Intergovernmental collaboration, a renewed public dialogue and removing barriers to private investment are the key improvements needed for city planning, a CEDA audience has heard at a recent event in Sydney.
With Australian cities containing 75 per cent of Australian jobs, and producing 80 per cent of our GDP, and growing - we need to act now COAG Reform Council, Chairman, Paul McClintock AO told the audience.
"While our expectations of our standard of living will only continue to rise as a community, we really can't afford to be naive about the fact that our standard of living is linked closely to the productivity of our nation, and the role that capital cities play in that equation is crucial," he said.
"We need to act now to ensure our cities can continue to support us into the future and are able to adapt to the changes in technology and transforming global economy."
Mr McClintock said the COAG Capital Cities Review "gives governments an unprecedented opportunity to ...cherry pick ideas from the processes and systems that are happening in other places".
The report also supports the belief that just meeting requirements and a bare minimum criteria is not good enough, he said.
And while comparisons across cities is not an entirely meaningful exercise "a little bit of healthy competitive comparison probably does no harm," he said.
Mr McClintock said the difference between a poor system and good system was political focus and drive.
"If you have a good system that's well thought through and structured, the key different factor between it being really good and fairly ordinary is a very small number of people at the top of it, who feel passionately about it and drive it consistently," he said.
He said the COAG Capital Cities Review found that none of the planning systems reviewed are fully consistent with the criteria and that no one government or level of government has the answers to city planning, nor the ability to achieve their goals in isolation.
"Managing our cities is complex so collaboration, both in and between governments is not just a nicety it is a necessity," he said.
He said that while governments are good at making long-term plans, the weak link is largely in implementation and in getting results. He said governments can do more, including:
While the governments did seem to understand demand issues underlying their plans to measure future needs, "no system looked closely enough or early enough at the viability of their plans in economic terms," he said.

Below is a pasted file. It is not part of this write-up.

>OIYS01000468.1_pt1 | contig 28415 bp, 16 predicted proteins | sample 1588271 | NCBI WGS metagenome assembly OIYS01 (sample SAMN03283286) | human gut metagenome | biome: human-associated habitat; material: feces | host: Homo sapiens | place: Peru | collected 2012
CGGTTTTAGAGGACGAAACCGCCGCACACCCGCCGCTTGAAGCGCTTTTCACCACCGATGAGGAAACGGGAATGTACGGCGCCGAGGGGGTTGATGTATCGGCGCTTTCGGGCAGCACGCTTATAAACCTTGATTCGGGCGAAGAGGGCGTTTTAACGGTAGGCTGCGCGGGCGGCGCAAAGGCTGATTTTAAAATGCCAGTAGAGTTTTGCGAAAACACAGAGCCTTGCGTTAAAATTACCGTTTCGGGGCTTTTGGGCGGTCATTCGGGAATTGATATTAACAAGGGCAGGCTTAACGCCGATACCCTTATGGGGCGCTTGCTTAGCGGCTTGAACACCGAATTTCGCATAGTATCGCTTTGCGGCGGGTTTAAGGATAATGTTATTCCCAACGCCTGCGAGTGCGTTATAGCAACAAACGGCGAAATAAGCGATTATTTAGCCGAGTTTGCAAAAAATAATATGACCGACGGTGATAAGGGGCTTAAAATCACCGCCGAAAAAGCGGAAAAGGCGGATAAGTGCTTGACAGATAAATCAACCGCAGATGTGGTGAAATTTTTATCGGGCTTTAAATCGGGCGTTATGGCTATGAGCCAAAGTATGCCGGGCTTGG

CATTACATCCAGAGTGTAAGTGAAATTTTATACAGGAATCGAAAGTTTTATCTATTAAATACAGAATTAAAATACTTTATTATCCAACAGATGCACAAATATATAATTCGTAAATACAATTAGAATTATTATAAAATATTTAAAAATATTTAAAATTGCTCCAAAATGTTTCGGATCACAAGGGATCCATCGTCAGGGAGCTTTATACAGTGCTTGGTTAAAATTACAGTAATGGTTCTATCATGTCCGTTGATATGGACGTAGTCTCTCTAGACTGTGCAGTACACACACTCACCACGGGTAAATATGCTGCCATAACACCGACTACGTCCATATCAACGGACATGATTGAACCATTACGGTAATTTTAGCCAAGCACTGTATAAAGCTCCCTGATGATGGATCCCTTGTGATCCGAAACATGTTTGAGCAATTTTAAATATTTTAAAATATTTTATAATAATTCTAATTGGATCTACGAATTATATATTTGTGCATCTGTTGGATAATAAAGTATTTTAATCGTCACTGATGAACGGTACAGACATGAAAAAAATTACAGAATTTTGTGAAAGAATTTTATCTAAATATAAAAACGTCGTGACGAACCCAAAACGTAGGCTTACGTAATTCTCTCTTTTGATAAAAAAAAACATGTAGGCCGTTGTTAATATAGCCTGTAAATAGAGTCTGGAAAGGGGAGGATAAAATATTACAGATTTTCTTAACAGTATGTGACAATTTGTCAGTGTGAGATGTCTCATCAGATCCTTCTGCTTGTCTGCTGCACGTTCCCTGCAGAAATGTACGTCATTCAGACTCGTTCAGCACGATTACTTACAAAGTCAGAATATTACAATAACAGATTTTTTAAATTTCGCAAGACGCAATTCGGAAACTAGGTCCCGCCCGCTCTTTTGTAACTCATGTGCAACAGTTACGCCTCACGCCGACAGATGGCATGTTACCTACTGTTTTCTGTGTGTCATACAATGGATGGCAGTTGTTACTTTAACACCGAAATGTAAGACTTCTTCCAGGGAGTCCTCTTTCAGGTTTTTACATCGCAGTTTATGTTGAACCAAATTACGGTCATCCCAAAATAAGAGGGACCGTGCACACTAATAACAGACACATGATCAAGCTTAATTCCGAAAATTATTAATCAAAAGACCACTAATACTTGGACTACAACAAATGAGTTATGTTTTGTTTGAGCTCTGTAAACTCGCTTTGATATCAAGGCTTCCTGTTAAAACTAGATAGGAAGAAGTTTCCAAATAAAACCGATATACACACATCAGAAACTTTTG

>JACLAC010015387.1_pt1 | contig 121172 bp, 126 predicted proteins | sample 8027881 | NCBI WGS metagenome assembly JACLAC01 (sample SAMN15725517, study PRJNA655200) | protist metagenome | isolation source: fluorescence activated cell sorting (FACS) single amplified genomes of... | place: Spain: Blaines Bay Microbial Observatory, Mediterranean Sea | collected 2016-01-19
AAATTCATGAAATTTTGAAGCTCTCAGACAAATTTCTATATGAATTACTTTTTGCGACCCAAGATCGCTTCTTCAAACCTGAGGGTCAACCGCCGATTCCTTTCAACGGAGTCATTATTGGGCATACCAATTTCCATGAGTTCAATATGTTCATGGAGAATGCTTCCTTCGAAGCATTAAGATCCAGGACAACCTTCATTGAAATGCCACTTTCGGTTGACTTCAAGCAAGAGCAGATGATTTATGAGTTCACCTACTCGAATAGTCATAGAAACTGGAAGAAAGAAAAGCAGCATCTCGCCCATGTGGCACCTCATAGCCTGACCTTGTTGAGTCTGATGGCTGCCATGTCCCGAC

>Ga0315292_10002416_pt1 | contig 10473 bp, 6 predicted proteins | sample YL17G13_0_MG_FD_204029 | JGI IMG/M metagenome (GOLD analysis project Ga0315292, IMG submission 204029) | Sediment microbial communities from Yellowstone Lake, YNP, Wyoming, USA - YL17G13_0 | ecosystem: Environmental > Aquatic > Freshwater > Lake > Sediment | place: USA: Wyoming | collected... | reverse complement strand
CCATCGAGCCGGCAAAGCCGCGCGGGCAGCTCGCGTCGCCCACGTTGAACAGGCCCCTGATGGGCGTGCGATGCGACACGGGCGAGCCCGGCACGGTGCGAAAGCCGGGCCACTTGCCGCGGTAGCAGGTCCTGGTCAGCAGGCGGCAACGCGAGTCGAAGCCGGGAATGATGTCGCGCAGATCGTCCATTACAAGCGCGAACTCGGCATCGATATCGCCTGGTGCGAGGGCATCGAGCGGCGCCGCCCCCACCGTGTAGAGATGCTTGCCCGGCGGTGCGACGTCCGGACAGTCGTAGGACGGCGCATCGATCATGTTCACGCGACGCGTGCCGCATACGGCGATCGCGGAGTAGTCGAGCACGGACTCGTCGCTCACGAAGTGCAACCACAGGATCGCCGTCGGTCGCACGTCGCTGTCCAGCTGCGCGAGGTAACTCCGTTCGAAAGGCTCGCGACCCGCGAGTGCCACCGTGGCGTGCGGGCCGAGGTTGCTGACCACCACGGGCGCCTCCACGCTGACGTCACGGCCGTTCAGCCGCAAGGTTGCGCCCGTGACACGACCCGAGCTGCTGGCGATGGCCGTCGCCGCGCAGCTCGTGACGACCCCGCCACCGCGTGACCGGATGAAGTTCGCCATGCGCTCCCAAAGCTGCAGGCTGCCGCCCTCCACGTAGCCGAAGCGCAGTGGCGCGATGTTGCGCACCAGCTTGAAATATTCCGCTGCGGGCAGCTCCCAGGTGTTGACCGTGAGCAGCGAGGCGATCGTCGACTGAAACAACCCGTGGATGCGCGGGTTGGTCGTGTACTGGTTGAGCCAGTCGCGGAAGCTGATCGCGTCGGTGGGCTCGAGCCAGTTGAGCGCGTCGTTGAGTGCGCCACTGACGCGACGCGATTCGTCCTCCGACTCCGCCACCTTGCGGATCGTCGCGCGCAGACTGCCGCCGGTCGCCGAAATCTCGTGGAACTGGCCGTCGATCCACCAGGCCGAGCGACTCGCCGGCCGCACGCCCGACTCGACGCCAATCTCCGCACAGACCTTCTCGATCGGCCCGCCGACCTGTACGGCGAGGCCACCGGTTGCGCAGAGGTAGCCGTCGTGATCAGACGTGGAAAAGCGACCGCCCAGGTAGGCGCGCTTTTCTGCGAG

On Sydney, Mr McClintock said: "The system ... contains strong planning and content but lacks a robust accountability, performance and implementation measures, which are necessary to support them."
Infrastructure NSW, Chairman, the Hon. Nick Greiner AC said the reality is you either divide responsibility between the states and Canberra or, if you don't, you need intergovernmental collaboration.
Mr Greiner said that while it is obvious that silos are not good, "intergovernmental collaboration is somewhere between the bleeding obvious and the bloody impossible".
"We hope and expect that they actually will use common assumptions, they will talk to each and whilst they don't have to agree on every particular ... there is at least a consistency of intellectual approach," he said.
The problem in all of these areas is you have multi-factors, but we need accountability of the public interest, rather than interest of a single department, whether national or state, he said.
On NSW, Mr Greiner said that while "it is very difficult to have a single streamlined approach to investment applications" the process is "not yet remotely good enough".
Representing close to 30 per cent of the economic activity of the nation "getting Sydney right is a matter of national importance, not just of importance to people who live here, or to tax payers here in NSW," he said.